Removal for Cause

    Removal for cause was common among the states at the time and was considered necessary to ensure that during a term of office, a public official was not harming the public in performance of the official’s duties, while at the same time providing the public official with an early sort of civil service protection against arbitrary firing. Removal procedures in America dated to before the Revolutionary War and were initially applied to appointed officeholders. As the number of elected positions grew in popularity, removal standards were applied to those positions as well.9

    Beginning immediately after the enactment of the Wisconsin Constitution, the state legislature, following a model from New York,provided “cause” for removal of specific public officials throughout the statutes, usually within the same specific statutes creating a particular public position. Eventually, however, the legislature consolidated these separate removal powers into chapter 17 of the statutes.10

    The justifications for removal set forth by the legislature were these commonly used, though not always uniformly understood, terms: “inefficiency, neglect of duty, official misconduct and malfeasance.” Inefficiency was understood to be waste or misappropriation of public money. Malfeasance and misconduct included intentional bad acts (“misbehaviors”), usually though not always in violation of the law.11

    The Wisconsin Constitution clearly intended voters to have the primary say over the performance of the district attorney.

    Neglect of Duty

    “Neglect of duty,” however, was a somewhat nebulous catch-all phrase that before 1848 had been used for hundreds of years in English common law. The term encompassed a wide variety of acts including failure to show up for work or being drunk on duty but also more nuanced conduct, such as a postmaster inadvertently allowing money to be stolen from a misdirected letter or the failure of a sheriff to properly execute a writ. Besides removal, neglect of duty (as well as malfeasance) usually exposed the officeholder to financial liability and sometimes to simultaneous criminal charges.12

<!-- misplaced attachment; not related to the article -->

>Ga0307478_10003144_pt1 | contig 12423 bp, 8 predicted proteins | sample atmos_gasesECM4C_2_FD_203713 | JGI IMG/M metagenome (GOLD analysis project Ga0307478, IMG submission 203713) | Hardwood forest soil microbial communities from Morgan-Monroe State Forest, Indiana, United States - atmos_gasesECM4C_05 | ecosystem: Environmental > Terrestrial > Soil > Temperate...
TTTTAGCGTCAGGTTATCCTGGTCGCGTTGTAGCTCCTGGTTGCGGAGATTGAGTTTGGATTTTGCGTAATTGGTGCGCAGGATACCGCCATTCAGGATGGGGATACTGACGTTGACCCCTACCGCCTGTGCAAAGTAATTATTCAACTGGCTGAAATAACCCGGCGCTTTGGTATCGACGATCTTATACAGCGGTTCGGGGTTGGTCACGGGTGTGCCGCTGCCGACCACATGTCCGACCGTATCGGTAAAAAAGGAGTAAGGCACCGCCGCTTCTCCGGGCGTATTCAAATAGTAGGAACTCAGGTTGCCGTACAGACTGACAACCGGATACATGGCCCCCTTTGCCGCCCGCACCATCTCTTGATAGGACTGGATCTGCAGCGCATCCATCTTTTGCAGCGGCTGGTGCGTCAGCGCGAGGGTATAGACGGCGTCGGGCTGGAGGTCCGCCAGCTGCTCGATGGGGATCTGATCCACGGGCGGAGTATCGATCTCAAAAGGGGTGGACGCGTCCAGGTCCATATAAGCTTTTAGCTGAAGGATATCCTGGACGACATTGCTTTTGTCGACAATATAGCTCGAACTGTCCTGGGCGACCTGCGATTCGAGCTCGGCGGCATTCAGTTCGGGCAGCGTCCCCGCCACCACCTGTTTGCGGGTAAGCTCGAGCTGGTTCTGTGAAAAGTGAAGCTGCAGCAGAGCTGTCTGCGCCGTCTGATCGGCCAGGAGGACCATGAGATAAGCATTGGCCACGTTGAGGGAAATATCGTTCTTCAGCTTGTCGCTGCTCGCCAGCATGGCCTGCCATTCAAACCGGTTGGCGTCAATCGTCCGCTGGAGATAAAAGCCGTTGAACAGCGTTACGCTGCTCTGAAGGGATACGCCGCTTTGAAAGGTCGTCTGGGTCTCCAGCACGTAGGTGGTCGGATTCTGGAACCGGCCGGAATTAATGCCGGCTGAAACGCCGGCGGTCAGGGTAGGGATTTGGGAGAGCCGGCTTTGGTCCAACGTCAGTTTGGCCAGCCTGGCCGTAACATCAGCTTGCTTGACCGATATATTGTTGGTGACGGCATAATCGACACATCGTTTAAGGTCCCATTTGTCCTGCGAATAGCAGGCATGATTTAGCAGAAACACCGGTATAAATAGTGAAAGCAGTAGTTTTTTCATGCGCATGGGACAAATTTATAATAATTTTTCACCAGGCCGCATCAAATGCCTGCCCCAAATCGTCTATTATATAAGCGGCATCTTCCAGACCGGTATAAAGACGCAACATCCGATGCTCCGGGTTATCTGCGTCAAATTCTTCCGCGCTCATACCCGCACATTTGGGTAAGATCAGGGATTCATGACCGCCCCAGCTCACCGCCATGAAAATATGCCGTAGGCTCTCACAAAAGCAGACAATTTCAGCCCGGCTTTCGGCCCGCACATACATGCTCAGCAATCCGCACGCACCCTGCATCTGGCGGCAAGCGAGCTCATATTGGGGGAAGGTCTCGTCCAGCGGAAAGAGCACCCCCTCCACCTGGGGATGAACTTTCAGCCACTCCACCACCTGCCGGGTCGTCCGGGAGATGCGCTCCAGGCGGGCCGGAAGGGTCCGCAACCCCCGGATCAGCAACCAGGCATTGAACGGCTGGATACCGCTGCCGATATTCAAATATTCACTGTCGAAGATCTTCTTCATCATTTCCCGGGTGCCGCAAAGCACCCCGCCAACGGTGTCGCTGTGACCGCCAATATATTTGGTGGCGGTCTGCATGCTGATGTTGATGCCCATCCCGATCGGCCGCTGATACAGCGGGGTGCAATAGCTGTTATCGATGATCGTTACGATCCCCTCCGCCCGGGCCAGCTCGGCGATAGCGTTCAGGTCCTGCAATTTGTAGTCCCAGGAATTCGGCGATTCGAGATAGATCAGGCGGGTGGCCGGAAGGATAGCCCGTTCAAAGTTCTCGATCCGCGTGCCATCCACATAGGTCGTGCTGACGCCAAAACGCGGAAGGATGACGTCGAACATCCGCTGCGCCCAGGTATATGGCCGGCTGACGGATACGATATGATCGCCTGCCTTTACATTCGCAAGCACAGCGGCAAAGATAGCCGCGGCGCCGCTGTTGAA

At common law, “neglect of duty” by an officeholder was thought to include two main provisions: first, a failure to perform one’s sworn duties; and second, a resulting harm to the public good. Yet “sworn duties” often were not always well defined under the law and harm to the public good sometimes meant harm to the local community and other times harm to a distinct individual. Courts around the country routinely struggled to define the phrase in concrete fashion, and Wisconsin has been no exception.13

    Wisconsin courts have sometimes defined “neglect of duty” as akin to a negligence standard. Other times, the courts have conflated “neglect of duty” with malfeasance and suggested that there can be no official “neglect of duty” without some improper intent on the part of the officeholder. The first reported case of “neglect of duty” in the state was in 1861 and involved an unsuccessful attempt to remove the Milwaukee County sheriff for allegedly allowing the lynching of two Black inmates at the county jail.14

    According to the Wisconsin Supreme Court, the Wisconsin statutes grant broad, “almost limitless” discretion to the district attorney in determining whether and how to pursue criminal cases in their respective jurisdictions. District attorneys can decide whether to charge a case, including how many counts, whether to later dismiss or engage in plea bargaining, and (if there is a conviction), what sentencing recommendations to make.15

    Discretionary Acts and Policies

    Wisconsin courts, however, have not had occasion to directly construe “neglect of duty” in the context of district attorney discretion. But courts in other states have done so, again with conflicting results. For example, in New York and Nevada, courts have held that the exercise of discretion by a district attorney (usually in declining to prosecute a case) cannot justify a “neglect of duty” finding. In Arkansas, though, the court held that a district attorney engaged in neglect of duty when he charged misdemeanors when felony charges were warranted; and in Massachusetts, a court found neglect of duty when the district attorney declined to seek an arrest warrant for a fugitive.16

    The New York court’s holding in People v. Kurminsky might be a significant guide for Wisconsin because the removal provisions enacted by the early Wisconsin legislatures were modeled after the New York laws. In Kurminsky, which involved the prosecutor’s decision to dismiss charges for violation of liquor laws, the court held that a prosecutor committed no neglect of duty when he made a good-faith determination that the evidence was not sufficient to proceed with the criminal case. The court noted that while the state constitution provided that the governor “shall remove” any prosecutor who fails to “faithfully” prosecute a case once it has been charged, “faithfulness” to a case sometimes meant that dismissing a case was appropriate. The court held that it would be a “foolish thing” to require a prosecutor to pursue every possible case.17